International Education Week was organized from Nov 15 to Nov 20, with its highlight being the International Bazaar on Nov 20. The events were hosted to promote cultural diversity among the DePauw community, according to Elizabeth Haymaker, director of international student affairs.
“It's really just a joyful moment, really celebrating one another and also sharing with one another and the wider DePauw and Greencastle and Putnam county community,” Haymaker said. She thought that joy came from people sharing the basis of who they are, how they sing and how they eat.
The event was a reminder of how much the DePauw community shares, according to Haymaker. "We might celebrate, maybe our songs are different, but we're all singing about love or joy or sorrow or grief, or, you know, we're coming together as a family or friends to share food together,” she said.
Kristina Mikhailova, president of the DePauw International Student Association, also recognized the importance of the International Bazaar to both international and domestic students.
“It's both [the] value of us getting together, getting a unity within the community, as well as bridging two communities of domestic and international students together on campus, which is crucial and very important,” Mikhailova said.
The board received help from the International Student Affairs, as well as clubs and organizations such as Vietnamese Student Association, DePauw China Connection, etc. when preparing for the Bazaar to assist with struggles due to COVID-19. The event was cancelled last year because of COVID-19, so many newer students didn’t know about it.
“It was hard to communicate to people what we expect from certain groups, like from people who are cooking, from people who are performing,” Mikhailova said.
“[International Student Affairs tried] to make sure that we have everything set in place...And I think a lot of organizations were reaching out to us to collaborate. I really appreciate it, because without those clubs, we [would] not be able to get things done,” Mikhailova said.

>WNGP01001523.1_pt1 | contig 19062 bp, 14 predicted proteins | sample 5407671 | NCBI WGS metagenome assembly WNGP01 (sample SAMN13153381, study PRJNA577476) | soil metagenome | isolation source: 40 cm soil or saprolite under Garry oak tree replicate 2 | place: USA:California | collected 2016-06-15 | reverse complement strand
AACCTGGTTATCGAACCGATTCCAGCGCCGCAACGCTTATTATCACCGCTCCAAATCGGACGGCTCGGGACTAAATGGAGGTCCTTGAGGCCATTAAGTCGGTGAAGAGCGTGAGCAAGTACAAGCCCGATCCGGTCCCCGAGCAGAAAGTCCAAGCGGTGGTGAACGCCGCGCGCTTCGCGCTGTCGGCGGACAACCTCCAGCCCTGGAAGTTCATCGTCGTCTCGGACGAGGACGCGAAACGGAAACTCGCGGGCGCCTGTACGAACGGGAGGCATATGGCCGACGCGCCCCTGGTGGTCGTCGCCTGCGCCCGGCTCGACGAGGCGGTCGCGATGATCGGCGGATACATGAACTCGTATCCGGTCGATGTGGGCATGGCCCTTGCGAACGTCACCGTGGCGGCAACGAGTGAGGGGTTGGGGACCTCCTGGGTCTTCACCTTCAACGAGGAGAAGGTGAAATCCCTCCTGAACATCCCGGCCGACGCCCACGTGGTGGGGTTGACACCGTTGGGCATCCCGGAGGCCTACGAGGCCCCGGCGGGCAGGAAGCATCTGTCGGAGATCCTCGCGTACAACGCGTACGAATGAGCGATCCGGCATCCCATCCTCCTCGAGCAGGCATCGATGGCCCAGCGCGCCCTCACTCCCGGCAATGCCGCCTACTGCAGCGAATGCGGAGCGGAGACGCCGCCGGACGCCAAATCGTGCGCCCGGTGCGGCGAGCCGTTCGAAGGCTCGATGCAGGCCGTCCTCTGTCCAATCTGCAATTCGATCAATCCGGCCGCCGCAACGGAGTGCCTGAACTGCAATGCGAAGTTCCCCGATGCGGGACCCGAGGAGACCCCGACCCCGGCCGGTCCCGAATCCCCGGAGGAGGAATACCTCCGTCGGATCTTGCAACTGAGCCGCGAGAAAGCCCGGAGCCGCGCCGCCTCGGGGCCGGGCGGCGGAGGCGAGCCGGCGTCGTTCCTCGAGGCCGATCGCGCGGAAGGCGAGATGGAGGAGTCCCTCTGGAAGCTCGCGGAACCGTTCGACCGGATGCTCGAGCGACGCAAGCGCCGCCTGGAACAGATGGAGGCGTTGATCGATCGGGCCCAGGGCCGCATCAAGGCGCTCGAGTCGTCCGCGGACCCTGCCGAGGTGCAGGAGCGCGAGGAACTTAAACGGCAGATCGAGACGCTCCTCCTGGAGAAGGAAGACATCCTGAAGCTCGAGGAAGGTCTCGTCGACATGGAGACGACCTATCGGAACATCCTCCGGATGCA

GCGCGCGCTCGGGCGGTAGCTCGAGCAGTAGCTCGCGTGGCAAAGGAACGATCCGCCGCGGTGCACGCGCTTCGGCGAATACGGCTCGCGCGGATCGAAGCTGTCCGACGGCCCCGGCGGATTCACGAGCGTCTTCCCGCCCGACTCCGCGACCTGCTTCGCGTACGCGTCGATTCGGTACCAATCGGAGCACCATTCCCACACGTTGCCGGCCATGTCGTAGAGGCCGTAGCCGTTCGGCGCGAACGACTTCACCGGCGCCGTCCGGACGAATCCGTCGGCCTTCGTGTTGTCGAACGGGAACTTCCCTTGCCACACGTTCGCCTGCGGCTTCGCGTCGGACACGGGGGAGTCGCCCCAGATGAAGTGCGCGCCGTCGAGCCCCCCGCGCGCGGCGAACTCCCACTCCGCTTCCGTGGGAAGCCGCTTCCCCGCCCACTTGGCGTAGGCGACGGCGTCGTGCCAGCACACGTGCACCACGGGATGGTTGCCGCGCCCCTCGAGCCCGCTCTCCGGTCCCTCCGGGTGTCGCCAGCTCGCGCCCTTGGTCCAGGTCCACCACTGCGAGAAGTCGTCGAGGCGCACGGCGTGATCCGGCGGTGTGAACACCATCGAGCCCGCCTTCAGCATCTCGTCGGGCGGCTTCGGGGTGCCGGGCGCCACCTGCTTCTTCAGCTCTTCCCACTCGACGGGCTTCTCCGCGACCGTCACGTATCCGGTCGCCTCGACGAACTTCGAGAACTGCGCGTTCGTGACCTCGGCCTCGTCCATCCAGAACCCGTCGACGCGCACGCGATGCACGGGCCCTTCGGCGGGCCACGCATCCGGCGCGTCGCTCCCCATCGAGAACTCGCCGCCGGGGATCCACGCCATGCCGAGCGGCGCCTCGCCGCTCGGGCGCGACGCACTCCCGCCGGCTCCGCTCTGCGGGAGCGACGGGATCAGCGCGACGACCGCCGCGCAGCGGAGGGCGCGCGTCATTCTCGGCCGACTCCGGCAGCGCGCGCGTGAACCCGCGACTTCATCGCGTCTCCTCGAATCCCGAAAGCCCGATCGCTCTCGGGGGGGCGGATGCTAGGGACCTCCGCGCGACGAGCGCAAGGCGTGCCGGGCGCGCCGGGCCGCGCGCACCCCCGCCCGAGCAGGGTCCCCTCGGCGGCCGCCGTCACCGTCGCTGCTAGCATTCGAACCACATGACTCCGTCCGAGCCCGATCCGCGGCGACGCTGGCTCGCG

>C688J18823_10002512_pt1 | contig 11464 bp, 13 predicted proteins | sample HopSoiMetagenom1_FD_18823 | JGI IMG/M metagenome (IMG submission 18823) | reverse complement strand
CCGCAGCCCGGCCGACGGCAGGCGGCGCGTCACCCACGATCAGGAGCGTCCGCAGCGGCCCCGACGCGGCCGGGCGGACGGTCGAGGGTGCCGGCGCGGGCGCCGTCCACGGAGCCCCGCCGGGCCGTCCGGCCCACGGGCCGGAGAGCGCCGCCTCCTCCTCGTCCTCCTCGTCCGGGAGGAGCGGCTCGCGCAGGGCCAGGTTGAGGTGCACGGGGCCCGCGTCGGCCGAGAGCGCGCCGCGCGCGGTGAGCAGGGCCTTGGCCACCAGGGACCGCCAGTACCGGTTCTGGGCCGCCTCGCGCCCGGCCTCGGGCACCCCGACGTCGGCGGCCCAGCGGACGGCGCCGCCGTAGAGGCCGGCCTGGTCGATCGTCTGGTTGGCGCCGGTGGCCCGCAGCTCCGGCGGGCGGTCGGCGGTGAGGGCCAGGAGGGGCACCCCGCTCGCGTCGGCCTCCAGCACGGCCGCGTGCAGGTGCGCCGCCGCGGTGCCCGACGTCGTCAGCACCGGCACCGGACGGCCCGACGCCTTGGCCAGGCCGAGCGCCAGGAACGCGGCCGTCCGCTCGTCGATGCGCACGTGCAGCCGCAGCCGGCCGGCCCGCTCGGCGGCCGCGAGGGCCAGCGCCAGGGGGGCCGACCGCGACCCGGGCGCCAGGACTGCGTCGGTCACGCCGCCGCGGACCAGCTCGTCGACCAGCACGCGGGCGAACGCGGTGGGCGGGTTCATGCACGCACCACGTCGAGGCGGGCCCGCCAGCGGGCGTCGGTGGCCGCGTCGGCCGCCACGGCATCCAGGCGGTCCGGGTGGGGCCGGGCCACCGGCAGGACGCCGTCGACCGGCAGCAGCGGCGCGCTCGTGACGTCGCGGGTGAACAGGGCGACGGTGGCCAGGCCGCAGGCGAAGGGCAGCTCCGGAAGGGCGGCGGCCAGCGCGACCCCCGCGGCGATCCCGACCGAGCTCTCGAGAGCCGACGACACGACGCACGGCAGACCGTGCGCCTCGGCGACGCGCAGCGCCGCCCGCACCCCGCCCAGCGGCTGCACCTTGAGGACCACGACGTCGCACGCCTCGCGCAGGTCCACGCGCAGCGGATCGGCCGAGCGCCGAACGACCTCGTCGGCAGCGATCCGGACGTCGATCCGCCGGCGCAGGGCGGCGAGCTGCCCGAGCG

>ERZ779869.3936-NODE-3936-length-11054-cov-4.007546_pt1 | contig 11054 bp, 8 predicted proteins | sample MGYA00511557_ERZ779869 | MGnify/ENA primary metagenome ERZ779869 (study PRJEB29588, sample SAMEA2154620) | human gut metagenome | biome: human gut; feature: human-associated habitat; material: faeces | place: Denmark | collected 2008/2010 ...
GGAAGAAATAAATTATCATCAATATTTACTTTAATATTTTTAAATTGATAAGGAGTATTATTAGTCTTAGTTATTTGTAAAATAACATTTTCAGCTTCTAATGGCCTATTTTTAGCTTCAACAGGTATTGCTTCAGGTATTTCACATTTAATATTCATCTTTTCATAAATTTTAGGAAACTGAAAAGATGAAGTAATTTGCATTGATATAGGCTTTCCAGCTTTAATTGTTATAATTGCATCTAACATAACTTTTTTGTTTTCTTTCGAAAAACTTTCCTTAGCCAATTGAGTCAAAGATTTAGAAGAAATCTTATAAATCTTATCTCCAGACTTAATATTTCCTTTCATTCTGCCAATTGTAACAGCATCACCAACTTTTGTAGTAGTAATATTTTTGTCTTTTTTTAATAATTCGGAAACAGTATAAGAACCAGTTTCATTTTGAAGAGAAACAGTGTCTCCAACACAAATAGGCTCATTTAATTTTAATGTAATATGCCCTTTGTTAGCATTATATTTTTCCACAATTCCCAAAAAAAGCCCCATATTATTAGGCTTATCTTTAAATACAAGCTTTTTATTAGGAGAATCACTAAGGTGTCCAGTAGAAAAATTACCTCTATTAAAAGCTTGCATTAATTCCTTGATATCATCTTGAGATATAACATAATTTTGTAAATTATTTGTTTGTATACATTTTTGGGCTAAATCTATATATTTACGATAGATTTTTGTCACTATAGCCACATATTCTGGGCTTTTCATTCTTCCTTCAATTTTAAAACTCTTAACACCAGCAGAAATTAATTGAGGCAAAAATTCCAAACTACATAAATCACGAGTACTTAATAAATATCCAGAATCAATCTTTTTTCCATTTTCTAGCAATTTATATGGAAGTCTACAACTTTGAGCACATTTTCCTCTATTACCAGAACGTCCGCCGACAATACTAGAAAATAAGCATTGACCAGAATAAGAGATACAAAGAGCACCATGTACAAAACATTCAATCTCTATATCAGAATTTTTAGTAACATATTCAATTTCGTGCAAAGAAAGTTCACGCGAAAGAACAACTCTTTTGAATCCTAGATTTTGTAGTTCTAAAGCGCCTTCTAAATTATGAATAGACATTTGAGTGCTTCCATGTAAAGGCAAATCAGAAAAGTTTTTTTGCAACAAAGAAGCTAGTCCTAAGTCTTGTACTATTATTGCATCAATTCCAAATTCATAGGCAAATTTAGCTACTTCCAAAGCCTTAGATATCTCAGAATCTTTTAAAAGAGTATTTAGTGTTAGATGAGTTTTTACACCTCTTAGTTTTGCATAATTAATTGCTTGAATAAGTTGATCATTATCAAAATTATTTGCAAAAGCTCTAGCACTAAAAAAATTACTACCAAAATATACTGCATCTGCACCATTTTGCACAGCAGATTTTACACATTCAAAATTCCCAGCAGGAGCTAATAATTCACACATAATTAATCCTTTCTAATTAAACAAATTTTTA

First-year Quan Nguyen, performing for the Vietnamese Student Association in the Bazaar, thought that the night also brought connection among students who come from the same culture.
“I didn’t have many chances to get to know my Vietnamese friends before we practiced together for the performance. So it is meaningful that we can get together and, in some ways, represent Viet Nam here at DePauw,” Nguyen added.
According to Mandy Brookins, associate dean of experiential learning and director of off-campus programs, the International Education Week provides preparation for students’ future success as they participate in the event as presenters presenting about their cultures.
“So how do you share your time abroad or your time engaging with other cultures to a wider audience? Public speaking and communication skills, and then also storytelling. Maybe even a little bit of their own brand development, things that give them an opportunity to create an elevator pitch to anybody who might be interested in their background or their stories,” Brookins said.
She also thought the International Education Week contributes to global education in the liberal arts, a critical part of education in the 21st century.
The pandemic has proven that leadership is impactful, and what contributes to it is the important skill set of working with people from different cultural backgrounds, according to Brookins.
First-year Nan Lin Wah “Nan Nan” Sin Htoo, a presenter in the International Education Week, learned a lot in the process of preparing for her presentation about Myanmar.
“I really enjoyed the process of making the slides and everything...The most difficult part [was putting] the political timeline itself so I can go back to history and figure out which ones [should I talk about] and in what ways so that people would be able to understand,” Nan Nan said.
Nan Nan also considered the presentation an opportunity for her to feel more connected to her country, since she is currently far away from it and is less aware of the political crisis that is happening there.
“Sometimes by not talking to [my friends at home] or by not reading news from my country, I can kind of put them aside for a bit and enjoy my life here…” Nan Nan said. "But when I decided to raise awareness about it and present it, I had to look through the overall process, like current news and stuff like that.”